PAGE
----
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Lepke not happy with governor’s proposal

Carrie Moore
Published: Thursday, December 13th, 2012

By Carrie Moore
Gov. Dennis Daugaard last Tuesday, Dec. 4, proposed a $4.1 billion state budget to the Legislature that would include modest spending increases on schools, health care and public worker salaries but wouldn't make up for last year's deep spending cuts.
Schools will receive a three percent increase to K-12 education and a $15,884,768 increase to funding state-wide in the form of increased per-student allocations, which translates to an increase of about $134 per student.
“We haven’t done any preliminary budget figures yet, but we intend to start doing that very soon,” said Scott Lepke, superintendent of Custer schools. “I’m not super happy with the proposed budget. The three percent is what the state has to give us by law anyway.”
Custer County’s consumer price index (CPI) was a little over three percent. School districts receive the CPI or three percent, whichever is less.
“Our revenue will be a wash from where it’s at this year. There won’t be added revenue from the increase,” Lepke said.
Lepke also said the increase would not get the district where it was in 2009, with an allocation rate of $4,664.66.
“Gov. Daugaard is using the baseline of $4,492 for the increase,” he said. “That’s nowhere near where we were. He should go back to where we were.”
Gov. Daugaard’s budget also proposed increases to a few funds for schools, such as the extraordinary cost fund, which schools use for disability education. The increase will help cover educational and teacher costs, which some districts struggle with. There was also an increase in technology to increase bandwidth to allow students to take new online assessments, as well as an increase for educational software and advanced placement classes.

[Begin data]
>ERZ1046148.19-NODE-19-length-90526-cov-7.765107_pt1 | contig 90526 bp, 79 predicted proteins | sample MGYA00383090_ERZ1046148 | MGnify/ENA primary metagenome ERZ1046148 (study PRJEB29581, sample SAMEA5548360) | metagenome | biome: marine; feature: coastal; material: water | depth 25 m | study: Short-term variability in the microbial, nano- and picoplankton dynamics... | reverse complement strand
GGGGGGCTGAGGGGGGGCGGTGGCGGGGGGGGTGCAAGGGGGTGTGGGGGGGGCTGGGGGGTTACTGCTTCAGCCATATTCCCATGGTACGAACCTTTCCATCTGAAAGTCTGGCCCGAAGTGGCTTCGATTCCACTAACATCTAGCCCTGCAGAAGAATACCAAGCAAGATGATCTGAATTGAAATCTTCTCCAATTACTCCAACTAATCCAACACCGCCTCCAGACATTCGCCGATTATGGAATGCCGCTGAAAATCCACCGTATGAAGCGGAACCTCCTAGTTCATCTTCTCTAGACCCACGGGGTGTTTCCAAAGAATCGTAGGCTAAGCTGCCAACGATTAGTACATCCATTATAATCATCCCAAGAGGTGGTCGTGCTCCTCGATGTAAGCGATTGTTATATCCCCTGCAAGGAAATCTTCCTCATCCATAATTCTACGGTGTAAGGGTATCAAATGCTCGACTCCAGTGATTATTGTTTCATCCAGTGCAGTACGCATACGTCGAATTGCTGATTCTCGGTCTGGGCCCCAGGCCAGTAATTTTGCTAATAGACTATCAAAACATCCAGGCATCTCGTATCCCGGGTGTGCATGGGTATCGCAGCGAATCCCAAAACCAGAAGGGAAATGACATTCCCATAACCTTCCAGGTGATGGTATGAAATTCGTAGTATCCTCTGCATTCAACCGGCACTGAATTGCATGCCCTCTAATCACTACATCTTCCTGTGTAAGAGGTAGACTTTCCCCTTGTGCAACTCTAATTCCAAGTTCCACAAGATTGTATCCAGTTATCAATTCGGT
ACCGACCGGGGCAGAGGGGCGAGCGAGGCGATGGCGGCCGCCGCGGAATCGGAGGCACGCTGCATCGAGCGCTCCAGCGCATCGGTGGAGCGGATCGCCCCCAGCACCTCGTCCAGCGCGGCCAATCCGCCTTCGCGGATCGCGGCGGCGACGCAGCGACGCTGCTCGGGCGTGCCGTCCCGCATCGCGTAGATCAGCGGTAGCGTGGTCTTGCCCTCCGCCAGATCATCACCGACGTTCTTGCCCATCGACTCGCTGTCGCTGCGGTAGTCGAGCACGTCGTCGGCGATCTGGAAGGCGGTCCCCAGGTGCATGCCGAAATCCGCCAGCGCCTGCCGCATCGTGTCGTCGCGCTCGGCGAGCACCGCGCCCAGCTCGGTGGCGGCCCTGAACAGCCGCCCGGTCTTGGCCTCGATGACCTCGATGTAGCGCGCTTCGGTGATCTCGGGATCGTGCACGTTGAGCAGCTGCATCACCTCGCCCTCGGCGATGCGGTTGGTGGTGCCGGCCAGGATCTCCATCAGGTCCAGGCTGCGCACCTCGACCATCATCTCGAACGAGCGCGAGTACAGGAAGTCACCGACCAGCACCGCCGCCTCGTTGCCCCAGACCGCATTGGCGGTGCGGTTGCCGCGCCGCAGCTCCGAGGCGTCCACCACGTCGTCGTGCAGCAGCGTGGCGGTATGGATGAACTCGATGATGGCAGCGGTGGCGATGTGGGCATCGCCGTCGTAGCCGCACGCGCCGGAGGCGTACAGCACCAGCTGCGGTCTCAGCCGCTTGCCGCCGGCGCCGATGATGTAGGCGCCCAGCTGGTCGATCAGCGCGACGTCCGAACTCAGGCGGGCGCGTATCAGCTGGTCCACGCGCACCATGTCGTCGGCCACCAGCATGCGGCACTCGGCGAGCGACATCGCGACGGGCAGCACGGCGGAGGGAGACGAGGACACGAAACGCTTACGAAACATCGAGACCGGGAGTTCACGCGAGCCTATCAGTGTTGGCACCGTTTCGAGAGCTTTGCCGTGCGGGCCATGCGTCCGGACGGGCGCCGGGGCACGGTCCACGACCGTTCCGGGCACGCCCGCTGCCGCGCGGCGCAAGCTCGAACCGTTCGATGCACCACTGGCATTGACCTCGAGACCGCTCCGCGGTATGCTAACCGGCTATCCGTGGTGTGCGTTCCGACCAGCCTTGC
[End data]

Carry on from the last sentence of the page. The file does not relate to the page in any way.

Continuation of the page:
Gov. Dennis Daugaard last Tuesday, Dec. 4, proposed a $4.1 billion state budget to the Legislature that would include modest spending increases on schools, health care and public worker salaries but wouldn't make up for last year's deep spending cuts.

Schools will receive a three percent increase to K-12 education and a $15,884,768 increase to funding state-wide in the form of increased per-student allocations, which translates to an increase of about $134 per student.

“We haven’t done any preliminary budget figures yet, but we intend to start doing that very soon,” said Scott Lepke, superintendent of Custer schools. “I’m not super happy with the proposed budget. The three percent is what the state has to give us by law anyway.”

Custer County’s consumer price index (CPI) was a little over three percent. School districts receive the CPI or three percent, whichever is less.

“Our revenue will be a wash from where it’s at this year. There won’t be added revenue from the increase,” Lepke said.

Lepke also said the increase would not get the district where it was in 2009, with an allocation rate of $4,664.66.

“Gov. Daugaard is using the baseline of $4,492 for the increase,” he said. “That’s nowhere near where we were. He should go back to where we were.”

Gov. Daugaard’s budget also proposed increases to a few funds for schools, such as the extraordinary cost fund, which schools use for disability education. The increase will help cover educational and teacher costs, which some districts struggle with. There was also an increase in technology to increase bandwidth to allow students to take new online assessments, as well as an increase for educational software and advanced placement classes.

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